Steve,I have an interesting story from a recent personal experience that I hope will be of interest to you all. I had not intended to share this story with the general collecting community as I am neither seeking nor deserve any personal glorification, and had initially chosen to relay this to a few close friends. However, after some more thought, I thought that like-minded individuals might enjoy hearing the outcome of this tale as this type of thing doesn't happen every day, so here goes…
I have been searching for a WW1 RFC or French aviation grouping for a while and finally hit a home run by acquiring a grouping to a pilot in 41 Squadron of the RFC/RAF that consisted of four medals, beautiful bullion RAF wings, Officer cap badge, and a pile of documentation from the British and Canadian Archives on the pilot.
Immediately after purchase, I started searching for more information on the pilot’s service. I found him named in three Over the Front publications from years past and immediately acquired two of the three. One article featured about 13 pages on the wartime exploits of this man. The most striking and thrilling exploit involved a mission where the target was an ammunition storage facility. The pilot flew his SE-5 and completed his mission along with his other squadron mates. While returning to base, a violent rainstorm began making it nearly impossible to see. As a result, this pilot had to drop down to about 300 feet to gain ground reference to continue the flight home. He was briefly relieved when he saw the outline of three hangars and thought that he had finally arrived. While circling the field, he immediately knew something was wrong when he saw the distinctive black crosses on the wings of a single aircraft on the field. Looking around, he saw no other aircraft in the vicinity and decided to drop the remainder of his bombs on the German aerodrome.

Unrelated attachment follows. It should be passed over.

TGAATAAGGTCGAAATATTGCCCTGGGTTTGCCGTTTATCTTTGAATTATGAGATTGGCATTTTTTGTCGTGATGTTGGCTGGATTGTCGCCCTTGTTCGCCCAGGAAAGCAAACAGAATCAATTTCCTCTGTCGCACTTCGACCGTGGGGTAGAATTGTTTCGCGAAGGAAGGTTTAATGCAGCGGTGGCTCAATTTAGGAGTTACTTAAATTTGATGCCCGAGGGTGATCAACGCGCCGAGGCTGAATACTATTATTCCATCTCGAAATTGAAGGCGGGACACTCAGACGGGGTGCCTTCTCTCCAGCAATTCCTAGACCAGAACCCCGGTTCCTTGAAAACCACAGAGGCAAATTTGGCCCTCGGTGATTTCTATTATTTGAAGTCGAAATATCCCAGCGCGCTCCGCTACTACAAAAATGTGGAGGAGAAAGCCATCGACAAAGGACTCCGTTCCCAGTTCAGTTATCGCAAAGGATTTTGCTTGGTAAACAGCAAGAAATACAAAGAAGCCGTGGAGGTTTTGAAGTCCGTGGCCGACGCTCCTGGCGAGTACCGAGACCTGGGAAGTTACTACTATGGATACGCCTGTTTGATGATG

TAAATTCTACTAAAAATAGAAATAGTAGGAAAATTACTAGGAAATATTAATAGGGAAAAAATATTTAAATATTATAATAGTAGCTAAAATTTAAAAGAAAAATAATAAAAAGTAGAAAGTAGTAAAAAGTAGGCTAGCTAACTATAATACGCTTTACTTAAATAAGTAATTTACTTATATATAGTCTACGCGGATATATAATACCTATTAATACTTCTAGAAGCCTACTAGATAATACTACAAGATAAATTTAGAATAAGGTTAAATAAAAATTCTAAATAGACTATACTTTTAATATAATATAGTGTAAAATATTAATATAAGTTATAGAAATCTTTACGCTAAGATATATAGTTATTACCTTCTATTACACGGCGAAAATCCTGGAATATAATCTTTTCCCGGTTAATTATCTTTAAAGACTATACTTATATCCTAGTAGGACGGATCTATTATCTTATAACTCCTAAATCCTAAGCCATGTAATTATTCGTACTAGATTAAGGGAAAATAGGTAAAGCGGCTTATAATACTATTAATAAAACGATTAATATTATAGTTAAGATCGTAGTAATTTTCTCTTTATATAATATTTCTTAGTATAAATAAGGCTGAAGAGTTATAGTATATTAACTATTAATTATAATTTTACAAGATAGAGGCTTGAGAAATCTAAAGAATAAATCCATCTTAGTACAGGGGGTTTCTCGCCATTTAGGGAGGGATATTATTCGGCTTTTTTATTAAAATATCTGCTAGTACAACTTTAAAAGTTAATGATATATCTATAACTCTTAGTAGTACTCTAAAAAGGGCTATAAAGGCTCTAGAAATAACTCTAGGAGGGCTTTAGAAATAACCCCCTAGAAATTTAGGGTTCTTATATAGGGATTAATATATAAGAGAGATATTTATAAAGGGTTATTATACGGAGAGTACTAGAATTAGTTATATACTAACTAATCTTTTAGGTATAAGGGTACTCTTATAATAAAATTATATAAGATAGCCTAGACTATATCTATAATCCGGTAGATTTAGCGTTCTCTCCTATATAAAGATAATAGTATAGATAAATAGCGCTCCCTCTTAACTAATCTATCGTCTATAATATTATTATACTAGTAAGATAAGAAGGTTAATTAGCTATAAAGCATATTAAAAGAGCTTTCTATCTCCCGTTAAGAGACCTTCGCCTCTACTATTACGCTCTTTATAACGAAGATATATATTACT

He assaulted the base, and the ensuing blasts were so violent, that he nearly blew himself out of the sky. He finally returned to his own base and relayed his experience to his Sqdn. Leader. Several days later, the commander flew to the area where the attack occurred and saw no sign of activity. He landed his aircraft in the midst of the destruction and removed a radio from the Fokker that was on the airfield. He also confirmed that there were 18 Halberstadt aircraft in the hangars that were badly damaged or destroyed.
Unfortunately this exploit went without much further accolade as the following days for 41 Squadron proved to be a costly time for them.
Now, to the current day…I contacted the author of the article in Over the Front seeking additional information on the pilot. To my and his surprise, he was friends with the pilot in his last years, was STILL friends with the widow of 94 ( they were married in the 1940's) and had wondered for over twenty years who had the items which I now held.
I traced the items getting into the hands of the general public in 1989 through an online auction. The author told me that in or about 1988 an individual had “befriended” the then legally blind and home-bound pilot (he was nearly 100 then). Apparently, when his wife left the house, this individual paid the pilot almost nothing for the items and later sold them for profit at auction. The widow has been heart-broken all of this time and could not understand why her husband would part with his items.
After numerous e-mail exchanges and phone conversations with the author and friend of the pilot, I gained access to the widow and we had several very nice conversations. She said to me…”Steve, I understand that you and I both have some of my husband’s items and I was wondering if we could reunite them?” My head thought NOOOOOO!!!!, but my heart said “Yes”. Sometimes, doing the right thing means placing ones selfish wants aside. In the end, the items were returned to his widow and she is very happy to have her husband’s treasures once again. I understand that about all she has left is a photo album and his ribbon bar which corresponded to the medal bar in my possession. I guess the moral of the story is that even though I will dearly miss having these items, that in no way equals the joy that I feel for her and having the satisfaction of knowing that I was able to make an elderly lady happy in her last years.
This is why I always say that the items are merely cloth and metal, without memories and the stories of the person who owned them, they will never be more than just possessions. I don’t believe in coincidence, and I feel that perhaps the good Lord used me as a middle man to reunite these items with this dear lady. Through this experience, I have befriended an author/historian/ publisher, and have the honor of having made the acquaintance of the last known surviving widow of a WWI Pilot. We still talk quite often and she loves to share stories of her husband. She is s dear, sweet lady whom I will have fond memories of long after she re-joins her beloved Gordon on the other side…
Having discussed this group with you, I know what a heart breaker is was to do the right thing. An admirable act on your part, and an excellent example for others to follow. My hats off to you.